Film noir themes and motifs within SUDDEN FEAR should be spotted by fans of the genre without much trouble. Mirrors are used to show the hidden truth, as when Hudson's lawyer Steve Kearney (Bruce Bennett) appears worried about Blaine's motivations, or when Blaine is shown scheming behind his wife's back. Often the elaborate staircase suggests danger in the noir film, or it implies one character's superiority over another. Both motifs come up in SUDDEN FEAR, though more imaginatively than one might expect. The film's most precipitous steps do not factor in the narrative as foreshadowed, and the one moment of bodily injury associated with a staircase is faked. Thanks in part to his turn as Blackie in the sublime PANIC IN THE STREETS (1950), the presence of Jack Palance around Joan Crawford's character near any of the various stairways always raises concern for her safety. Even if you are not a fan of film noir, consider SUDDEN FEAR a persistently engaging suspense thriller.
The Myra Hudson character may not have needed another hit play, but Joan Crawford had just left Warner Bros. and sought a commercial success as a freelance artist. The Joseph Kaufmann Productions feature SUDDEN FEAR performed well at the box office for its distributor RKO. My first look at this film noir gem was by way of the Kino Video DVD released in 1999. Despite an absence of extras and a mediocre presentation at best, the obvious quality of the feature film elevated the disc to one of my most prized possessions in my rapidly expanding film noir collection. Naturally I was excited to boot up the new Cohen Film Collection Blu-ray edition. This 2K restoration, presented on a dual-layered disc framed at 1.37:1, looks a little hazy in motion, especially in comparison to the top film noirs available thus far from Warner Archive and The Criterion Collection. No matter; any improvement over the lackluster DVD is certainly welcome, and the difference between the new Blu-ray and the old DVD is easy to appreciate.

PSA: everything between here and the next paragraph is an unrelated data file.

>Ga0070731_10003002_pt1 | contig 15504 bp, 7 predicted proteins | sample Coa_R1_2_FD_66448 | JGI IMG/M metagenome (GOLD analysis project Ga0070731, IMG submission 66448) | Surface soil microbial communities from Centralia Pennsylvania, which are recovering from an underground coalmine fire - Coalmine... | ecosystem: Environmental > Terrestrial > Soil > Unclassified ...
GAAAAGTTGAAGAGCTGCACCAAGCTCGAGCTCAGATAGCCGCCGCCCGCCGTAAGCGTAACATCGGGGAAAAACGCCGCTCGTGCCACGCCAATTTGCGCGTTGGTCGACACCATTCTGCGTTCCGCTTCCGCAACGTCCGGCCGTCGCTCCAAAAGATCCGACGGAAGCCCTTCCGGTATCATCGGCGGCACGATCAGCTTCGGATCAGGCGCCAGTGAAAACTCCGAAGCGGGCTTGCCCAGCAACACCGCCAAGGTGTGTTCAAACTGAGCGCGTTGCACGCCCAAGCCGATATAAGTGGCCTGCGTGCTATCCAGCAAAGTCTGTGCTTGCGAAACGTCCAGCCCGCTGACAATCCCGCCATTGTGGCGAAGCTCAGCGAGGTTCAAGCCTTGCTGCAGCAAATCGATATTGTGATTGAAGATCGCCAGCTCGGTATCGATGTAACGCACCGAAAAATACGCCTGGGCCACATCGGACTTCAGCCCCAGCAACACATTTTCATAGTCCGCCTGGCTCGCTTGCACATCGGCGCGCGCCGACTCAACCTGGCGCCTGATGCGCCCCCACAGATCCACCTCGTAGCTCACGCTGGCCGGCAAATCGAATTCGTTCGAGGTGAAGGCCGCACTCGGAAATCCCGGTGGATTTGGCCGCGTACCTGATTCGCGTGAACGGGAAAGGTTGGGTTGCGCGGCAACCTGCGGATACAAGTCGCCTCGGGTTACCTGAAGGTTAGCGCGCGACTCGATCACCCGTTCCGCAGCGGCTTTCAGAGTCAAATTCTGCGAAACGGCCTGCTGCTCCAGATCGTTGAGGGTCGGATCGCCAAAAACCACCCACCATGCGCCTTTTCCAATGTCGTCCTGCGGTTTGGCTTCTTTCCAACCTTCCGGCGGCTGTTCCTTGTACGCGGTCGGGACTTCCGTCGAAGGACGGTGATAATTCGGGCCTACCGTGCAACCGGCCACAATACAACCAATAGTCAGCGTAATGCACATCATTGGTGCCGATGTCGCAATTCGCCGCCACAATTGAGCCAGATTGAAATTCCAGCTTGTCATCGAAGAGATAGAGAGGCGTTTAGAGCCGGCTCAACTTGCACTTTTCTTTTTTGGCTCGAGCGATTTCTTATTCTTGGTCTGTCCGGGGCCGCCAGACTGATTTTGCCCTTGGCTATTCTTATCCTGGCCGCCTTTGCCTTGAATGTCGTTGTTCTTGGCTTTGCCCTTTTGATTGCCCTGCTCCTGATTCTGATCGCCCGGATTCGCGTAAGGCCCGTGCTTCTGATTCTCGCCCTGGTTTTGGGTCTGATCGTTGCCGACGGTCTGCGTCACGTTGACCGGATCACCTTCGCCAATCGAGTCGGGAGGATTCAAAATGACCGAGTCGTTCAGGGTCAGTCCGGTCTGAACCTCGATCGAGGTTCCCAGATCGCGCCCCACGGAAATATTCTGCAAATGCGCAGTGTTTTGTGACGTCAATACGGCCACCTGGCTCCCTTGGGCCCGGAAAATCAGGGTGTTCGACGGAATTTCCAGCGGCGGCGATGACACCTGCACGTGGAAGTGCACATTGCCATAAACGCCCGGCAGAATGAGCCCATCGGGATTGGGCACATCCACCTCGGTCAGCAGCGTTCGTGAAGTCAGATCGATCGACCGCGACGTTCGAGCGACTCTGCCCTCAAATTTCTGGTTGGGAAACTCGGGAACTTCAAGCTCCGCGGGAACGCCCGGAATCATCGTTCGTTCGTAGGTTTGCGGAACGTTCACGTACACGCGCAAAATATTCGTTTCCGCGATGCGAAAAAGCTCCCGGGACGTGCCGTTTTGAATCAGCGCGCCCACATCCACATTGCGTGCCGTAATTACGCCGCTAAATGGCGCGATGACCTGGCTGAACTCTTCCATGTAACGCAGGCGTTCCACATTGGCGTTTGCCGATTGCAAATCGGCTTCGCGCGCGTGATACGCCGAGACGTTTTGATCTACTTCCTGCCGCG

|Cohen Film Collection Blu-ray|
|Kino Video DVD|
The audio commentary track recorded for this Blu-ray release features film historian Jeremy Arnold, author of TURNER CLASSIC MOVIES: THE ESSENTIALS: 52 MUST-SEE MOVIES AND WHY THEY MATTER (2016). Arnold offers plenty of detail about the humble beginnings of Lucille Fay LeSueur and her emergence as Hollywood star Joan Crawford, who essentially served as the executive producer of SUDDEN FEAR. Arnold references prior treatments of the script that were improved upon for the final revision, and he also discusses the original novel by Edna Sherry, which differs from the adaptation devised by Lenore J. Coffee and Robert Smith. Without giving too much away for the uninitiated, the source material concludes much differently than the movie. Crawford was so impressed with the novel that she agreed to a 40% profit-sharing deal, which resulted in a $1 million take for the veteran actress. The only other supplement is a re-release trailer (1m 20s).
SUDDEN FEAR earned four Academy Award nominations in 1953, including Best Actress in a Leading Role (Crawford), Best Actor in a Supporting Role (Palance), Best Cinematography, Black-and-White (Charles Lang) and Best Costume Design, Black-and-White (Sheila O'Brien). Cinematographer Lang also shot ACE IN THE HOLE (1951) and THE BIG HEAT (1953), two of the essential film noirs of the early 1950s. Other women-in-peril films helmed by director David Miller include TWIST OF FATE (AKA BEAUTIFUL STRANGER, 1954) and MIDNIGHT LACE (1960).